Weather Alert

Iowa governor says $1.6 billion flood damage estimate to rise

DES MOINES — Governor Kim Reynolds says the flood damage estimate the State of Iowa submitted to the Federal Emergency Management Agency in March will be increased. The original, nearly $1.6 billion estimate of damage in western Iowa was developed a month ago.

“Then FEMA came in, with the National Guard and counted rooftops,” Reynolds says. “…I made it very clear in what I submitted that this was initial damage and there more than likely be additional damage and the dollars would increase moving forward.”

The Iowa Farm Bureau has estimated 127,000 acres of Iowa cropland has been affected by the flooding and ag-related damage alone is $2 billion. The governor says the repair costs for many of the busted levees along the Missouri River cannot be determined now because the water is still high in key areas.

“That’s one of the things I talked to FEMA about when I met with acting director Gaynor, to just say: ‘Please don’t shut this incident down because we are still vulnerable right now. We don’t know the extent of the damage,’” Reynolds says. “We need some time to get those numbers to them.”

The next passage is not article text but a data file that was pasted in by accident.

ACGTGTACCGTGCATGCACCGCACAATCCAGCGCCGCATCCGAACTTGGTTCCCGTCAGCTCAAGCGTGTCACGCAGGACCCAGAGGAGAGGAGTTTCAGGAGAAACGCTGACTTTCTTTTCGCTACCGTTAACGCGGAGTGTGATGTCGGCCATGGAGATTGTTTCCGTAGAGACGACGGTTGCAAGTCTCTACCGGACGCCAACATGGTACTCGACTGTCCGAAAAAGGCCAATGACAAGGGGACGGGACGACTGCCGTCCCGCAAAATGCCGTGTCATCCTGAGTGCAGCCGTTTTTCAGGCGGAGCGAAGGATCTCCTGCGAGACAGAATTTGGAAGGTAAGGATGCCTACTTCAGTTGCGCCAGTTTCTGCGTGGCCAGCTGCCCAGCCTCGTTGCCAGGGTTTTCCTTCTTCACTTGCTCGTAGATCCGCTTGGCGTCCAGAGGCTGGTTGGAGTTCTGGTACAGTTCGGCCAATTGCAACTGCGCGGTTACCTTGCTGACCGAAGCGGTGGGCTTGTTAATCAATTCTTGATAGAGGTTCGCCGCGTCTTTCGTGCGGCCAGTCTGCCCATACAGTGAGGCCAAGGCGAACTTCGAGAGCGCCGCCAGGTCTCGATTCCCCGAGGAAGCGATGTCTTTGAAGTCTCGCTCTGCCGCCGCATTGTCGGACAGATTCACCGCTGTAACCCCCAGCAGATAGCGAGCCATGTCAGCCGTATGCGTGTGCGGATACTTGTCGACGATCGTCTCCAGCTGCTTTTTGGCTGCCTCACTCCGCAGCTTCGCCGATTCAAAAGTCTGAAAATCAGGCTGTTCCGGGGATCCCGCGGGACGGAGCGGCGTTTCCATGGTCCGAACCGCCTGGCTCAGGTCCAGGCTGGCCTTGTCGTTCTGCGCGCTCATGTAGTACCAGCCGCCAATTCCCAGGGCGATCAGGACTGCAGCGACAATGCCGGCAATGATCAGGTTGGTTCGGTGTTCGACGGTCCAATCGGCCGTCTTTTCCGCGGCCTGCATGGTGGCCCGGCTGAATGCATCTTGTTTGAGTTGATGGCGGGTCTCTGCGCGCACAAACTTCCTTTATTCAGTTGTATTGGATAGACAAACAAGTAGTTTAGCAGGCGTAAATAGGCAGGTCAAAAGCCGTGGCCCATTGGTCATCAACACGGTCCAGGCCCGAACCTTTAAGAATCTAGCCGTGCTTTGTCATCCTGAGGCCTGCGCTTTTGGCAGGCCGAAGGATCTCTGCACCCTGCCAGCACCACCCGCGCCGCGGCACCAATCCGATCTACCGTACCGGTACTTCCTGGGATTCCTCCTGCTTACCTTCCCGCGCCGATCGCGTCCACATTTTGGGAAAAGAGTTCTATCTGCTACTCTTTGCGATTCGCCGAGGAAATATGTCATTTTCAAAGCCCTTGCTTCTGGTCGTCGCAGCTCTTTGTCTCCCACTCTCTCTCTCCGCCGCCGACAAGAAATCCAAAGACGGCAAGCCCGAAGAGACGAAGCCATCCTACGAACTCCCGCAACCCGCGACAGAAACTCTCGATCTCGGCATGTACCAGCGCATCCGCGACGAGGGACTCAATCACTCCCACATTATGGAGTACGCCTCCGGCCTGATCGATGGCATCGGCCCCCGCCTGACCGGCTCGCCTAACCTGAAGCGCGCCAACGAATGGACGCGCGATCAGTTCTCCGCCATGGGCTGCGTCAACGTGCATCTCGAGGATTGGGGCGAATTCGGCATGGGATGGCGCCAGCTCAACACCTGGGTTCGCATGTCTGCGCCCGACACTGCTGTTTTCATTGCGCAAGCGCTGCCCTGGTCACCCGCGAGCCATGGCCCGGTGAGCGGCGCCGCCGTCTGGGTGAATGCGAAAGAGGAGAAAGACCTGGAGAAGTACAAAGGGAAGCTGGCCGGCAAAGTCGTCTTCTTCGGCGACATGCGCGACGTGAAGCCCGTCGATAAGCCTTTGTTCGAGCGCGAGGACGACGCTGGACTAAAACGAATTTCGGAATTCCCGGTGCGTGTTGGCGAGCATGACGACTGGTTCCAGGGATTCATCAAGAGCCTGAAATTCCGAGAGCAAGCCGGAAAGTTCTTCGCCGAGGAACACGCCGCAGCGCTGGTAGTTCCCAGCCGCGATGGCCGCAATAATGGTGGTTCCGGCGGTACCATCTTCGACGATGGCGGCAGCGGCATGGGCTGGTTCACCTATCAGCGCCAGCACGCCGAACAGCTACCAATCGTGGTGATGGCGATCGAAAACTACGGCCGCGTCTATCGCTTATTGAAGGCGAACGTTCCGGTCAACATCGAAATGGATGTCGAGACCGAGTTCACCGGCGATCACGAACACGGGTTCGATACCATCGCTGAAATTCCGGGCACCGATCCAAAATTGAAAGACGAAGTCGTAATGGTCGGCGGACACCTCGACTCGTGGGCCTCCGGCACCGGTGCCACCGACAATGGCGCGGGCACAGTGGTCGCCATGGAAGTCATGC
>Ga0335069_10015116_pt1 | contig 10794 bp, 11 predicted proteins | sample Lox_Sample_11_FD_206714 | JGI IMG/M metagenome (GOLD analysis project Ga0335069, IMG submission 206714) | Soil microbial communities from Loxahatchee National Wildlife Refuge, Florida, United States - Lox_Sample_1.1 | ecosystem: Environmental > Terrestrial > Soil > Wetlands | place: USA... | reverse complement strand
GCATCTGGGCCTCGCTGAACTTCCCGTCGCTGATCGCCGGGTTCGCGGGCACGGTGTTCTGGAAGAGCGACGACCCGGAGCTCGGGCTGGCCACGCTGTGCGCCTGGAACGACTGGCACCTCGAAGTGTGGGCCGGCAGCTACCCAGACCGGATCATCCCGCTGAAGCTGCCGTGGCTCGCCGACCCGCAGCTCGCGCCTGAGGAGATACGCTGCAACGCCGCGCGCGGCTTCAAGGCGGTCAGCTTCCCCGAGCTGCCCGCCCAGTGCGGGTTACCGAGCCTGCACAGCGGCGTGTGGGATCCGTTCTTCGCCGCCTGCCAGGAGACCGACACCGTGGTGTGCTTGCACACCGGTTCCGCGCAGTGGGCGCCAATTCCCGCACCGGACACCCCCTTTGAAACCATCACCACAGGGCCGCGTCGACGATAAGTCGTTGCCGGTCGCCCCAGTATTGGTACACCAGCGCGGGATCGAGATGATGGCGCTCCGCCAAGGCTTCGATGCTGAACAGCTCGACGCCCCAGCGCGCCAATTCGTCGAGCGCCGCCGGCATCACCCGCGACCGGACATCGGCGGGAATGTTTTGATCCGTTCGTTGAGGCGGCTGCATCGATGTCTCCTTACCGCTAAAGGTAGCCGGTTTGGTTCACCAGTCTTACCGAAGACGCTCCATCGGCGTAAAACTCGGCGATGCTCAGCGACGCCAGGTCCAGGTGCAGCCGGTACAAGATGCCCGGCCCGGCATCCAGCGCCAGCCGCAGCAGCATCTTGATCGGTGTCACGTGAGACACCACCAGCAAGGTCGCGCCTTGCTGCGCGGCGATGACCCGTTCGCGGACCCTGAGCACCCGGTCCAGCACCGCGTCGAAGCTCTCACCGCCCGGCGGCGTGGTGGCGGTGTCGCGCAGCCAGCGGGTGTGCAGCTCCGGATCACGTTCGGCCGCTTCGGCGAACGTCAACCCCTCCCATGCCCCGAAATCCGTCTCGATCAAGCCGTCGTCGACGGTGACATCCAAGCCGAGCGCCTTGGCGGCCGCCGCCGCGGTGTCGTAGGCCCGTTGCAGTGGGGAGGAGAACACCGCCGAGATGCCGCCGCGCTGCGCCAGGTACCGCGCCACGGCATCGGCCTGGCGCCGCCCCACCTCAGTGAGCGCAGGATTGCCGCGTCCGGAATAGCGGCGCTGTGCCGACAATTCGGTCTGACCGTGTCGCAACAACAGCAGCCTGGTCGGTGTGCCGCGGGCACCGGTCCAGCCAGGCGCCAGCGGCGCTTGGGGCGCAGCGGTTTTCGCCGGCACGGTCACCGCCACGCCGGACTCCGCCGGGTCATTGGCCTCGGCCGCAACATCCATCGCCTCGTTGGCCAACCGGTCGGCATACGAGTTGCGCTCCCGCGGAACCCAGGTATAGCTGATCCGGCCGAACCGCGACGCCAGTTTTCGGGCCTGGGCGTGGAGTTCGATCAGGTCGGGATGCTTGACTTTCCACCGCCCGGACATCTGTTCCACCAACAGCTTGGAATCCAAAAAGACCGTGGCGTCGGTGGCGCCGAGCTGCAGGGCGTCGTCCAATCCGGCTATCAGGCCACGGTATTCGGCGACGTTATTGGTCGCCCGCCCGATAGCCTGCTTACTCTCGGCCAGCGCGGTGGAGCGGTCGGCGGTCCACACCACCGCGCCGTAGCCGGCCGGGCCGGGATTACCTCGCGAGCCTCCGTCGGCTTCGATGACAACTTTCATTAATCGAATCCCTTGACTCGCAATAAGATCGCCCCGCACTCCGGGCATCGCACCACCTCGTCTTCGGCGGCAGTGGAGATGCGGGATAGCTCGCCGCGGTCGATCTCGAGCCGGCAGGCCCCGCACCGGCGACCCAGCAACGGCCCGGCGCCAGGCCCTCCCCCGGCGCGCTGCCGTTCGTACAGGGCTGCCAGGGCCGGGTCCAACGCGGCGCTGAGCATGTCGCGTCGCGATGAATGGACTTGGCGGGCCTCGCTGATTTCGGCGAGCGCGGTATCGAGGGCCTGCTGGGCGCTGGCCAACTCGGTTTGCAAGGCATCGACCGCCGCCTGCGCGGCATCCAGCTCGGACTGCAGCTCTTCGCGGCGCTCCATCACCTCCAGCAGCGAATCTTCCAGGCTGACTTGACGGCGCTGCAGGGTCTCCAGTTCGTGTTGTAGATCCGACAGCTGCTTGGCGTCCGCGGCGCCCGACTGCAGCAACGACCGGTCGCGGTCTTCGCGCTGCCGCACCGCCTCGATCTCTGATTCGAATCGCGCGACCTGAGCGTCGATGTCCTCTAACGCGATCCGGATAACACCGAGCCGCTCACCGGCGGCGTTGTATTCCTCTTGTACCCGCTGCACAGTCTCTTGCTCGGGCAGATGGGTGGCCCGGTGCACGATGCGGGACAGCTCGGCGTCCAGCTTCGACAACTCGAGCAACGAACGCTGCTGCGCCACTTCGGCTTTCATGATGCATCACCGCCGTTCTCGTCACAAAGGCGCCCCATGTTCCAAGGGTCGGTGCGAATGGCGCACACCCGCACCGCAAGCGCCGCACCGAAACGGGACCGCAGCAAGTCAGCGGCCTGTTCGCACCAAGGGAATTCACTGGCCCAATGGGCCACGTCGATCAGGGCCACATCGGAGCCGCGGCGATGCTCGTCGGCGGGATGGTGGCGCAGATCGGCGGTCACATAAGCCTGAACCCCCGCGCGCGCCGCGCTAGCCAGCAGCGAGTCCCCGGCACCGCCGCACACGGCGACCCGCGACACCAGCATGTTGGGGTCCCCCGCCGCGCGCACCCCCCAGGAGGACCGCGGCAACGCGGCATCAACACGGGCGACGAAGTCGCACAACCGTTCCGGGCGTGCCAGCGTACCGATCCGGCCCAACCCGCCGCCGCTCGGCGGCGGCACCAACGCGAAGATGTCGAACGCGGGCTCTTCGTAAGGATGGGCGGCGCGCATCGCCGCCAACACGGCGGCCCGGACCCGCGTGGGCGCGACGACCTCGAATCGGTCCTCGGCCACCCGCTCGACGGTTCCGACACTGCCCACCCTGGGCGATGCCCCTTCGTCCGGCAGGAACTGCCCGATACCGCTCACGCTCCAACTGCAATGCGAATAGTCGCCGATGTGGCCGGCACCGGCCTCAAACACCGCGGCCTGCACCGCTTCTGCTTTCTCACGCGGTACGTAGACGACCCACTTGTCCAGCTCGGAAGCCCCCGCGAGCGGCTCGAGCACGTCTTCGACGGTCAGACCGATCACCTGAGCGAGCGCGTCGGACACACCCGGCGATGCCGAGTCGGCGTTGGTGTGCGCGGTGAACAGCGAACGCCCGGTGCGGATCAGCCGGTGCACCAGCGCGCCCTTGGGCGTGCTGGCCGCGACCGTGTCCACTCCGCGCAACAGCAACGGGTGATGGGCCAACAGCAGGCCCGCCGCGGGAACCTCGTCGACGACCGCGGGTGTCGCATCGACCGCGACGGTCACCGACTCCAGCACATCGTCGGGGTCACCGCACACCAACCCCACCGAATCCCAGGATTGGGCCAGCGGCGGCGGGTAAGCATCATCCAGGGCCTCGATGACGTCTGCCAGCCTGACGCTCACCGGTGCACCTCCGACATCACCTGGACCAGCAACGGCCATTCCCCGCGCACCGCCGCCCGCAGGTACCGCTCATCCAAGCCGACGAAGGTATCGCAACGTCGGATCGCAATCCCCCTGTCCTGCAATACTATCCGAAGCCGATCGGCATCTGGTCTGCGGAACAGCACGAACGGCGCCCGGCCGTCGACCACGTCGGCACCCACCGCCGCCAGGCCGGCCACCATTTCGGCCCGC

On Friday, March 22, state officials pegged major and minor damage to flooded homes at more than $400 million. Damages to businesses and commercial property was estimated in the range of $300 million.

The final damage estimates are key for each county, as it determines whether federal disaster assistance will be made available to individuals and whether federal money will help rebuild facilities owned by the state, city and county governments. The seven western Iowa counties of Fremont, Harrison, Mills, Monona, Pottawattamie, Shelby, and Woodbury already have been declared federal disaster areas. For individual residents, it means they may apply for federal grants and low-interest loans to cover home repairs or other disaster-related expenses. In addition, federal food assistance is available to residents in those seven counties who had high-water or lost power in their homes — or who had reduced work hours or lost their job because of the flooding.

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